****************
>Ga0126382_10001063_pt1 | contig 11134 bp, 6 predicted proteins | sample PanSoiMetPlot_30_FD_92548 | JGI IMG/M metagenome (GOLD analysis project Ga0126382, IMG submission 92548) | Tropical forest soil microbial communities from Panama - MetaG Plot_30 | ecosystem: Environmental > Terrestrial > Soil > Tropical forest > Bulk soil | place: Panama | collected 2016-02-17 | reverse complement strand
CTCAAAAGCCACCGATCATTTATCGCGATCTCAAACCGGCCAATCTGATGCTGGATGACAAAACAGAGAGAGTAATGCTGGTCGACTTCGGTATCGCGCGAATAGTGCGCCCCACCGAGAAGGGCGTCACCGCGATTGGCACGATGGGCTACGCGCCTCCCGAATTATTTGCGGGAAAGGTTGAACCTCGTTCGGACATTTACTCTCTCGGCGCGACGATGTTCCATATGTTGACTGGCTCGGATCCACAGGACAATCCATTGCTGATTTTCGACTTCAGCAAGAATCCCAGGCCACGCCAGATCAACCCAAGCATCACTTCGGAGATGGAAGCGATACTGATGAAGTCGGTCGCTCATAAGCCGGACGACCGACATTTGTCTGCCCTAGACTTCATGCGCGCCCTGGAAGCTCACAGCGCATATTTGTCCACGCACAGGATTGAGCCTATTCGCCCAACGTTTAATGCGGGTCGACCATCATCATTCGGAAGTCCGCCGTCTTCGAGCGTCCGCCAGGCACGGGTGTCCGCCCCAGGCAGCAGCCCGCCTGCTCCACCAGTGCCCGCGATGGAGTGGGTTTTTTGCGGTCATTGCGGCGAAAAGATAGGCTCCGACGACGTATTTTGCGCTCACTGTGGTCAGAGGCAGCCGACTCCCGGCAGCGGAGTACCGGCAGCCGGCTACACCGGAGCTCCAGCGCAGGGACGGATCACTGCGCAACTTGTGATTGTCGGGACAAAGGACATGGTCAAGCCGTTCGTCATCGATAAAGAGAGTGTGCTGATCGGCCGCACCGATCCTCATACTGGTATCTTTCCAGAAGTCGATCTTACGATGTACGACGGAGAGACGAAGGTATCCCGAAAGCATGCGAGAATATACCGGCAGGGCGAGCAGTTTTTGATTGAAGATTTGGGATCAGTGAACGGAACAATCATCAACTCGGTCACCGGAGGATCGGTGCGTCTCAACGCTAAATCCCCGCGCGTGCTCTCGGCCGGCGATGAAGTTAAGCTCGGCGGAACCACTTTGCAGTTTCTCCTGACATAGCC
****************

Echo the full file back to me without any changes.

>Ga0126382_10001063_pt1 | contig 11134 bp, 6 predicted proteins | sample PanSoiMetPlot_30_FD_92548 | JGI IMG/M metagenome (GOLD analysis project Ga0126382, IMG submission 92548) | Tropical forest soil microbial communities from Panama - MetaG Plot_30 | ecosystem: Environmental > Terrestrial > Soil > Tropical forest > Bulk soil | place: Panama | collected 2016-02-17 | reverse complement strand
CTCAAAAGCCACCGATCATTTATCGCGATCTCAAACCGGCCAATCTGATGCTGGATGACAAAACAGAGAGAGTAATGCTGGTCGACTTCGGTATCGCGCGAATAGTGCGCCCCACCGAGAAGGGCGTCACCGCGATTGGCACGATGGGCTACGCGCCTCCCGAATTATTTGCGGGAAAGGTTGAACCTCGTTCGGACATTTACTCTCTCGGCGCGACGATGTTCCATATGTTGACTGGCTCGGATCCACAGGACAATCCATTGCTGATTTTCGACTTCAGCAAGAATCCCAGGCCACGCCAGATCAACCCAAGCATCACTTCGGAGATGGAAGCGATACTGATGAAGTCGGTCGCTCATAAGCCGGACGACCGACATTTGTCTGCCCTAGACTTCATGCGCGCCCTGGAAGCTCACAGCGCATATTTGTCCACGCACAGGATTGAGCCTATTCGCCCAACGTTTAATGCGGGTCGACCATCATCATTCGGAAGTCCGCCGTCTTCGAGCGTCCGCCAGGCACGGGTGTCCGCCCCAGGCAGCAGCCCGCCTGCTCCACCAGTGCCCGCGATGGAGTGGGTTTTTTGCGGTCATTGCGGCGAAAAGATAGGCTCCGACGACGTATTTTGCGCTCACTGTGGTCAGAGGCAGCCGACTCCCGGCAGCGGAGTACCGGCAGCCGGCTACACCGGAGCTCCAGCGCAGGGACGGATCACTGCGCAACTTGTGATTGTCGGGACAAAGGACATGGTCAAGCCGTTCGTCATCGATAAAGAGAGTGTGCTGATCGGCCGCACCGATCCTCATACTGGTATCTTTCCAGAAGTCGATCTTACGATGTACGACGGAGAGACGAAGGTATCCCGAAAGCATGCGAGAATATACCGGCAGGGCGAGCAGTTTTTGATTGAAGATTTGGGATCAGTGAACGGAACAATCATCAACTCGGTCACCGGAGGATCGGTGCGTCTCAACGCTAAATCCCCGCGCGTGCTCTCGGCCGGCGATGAAGTTAAGCTCGGCGGAACCACTTTGCAGTTTCTCCTGACATAGCC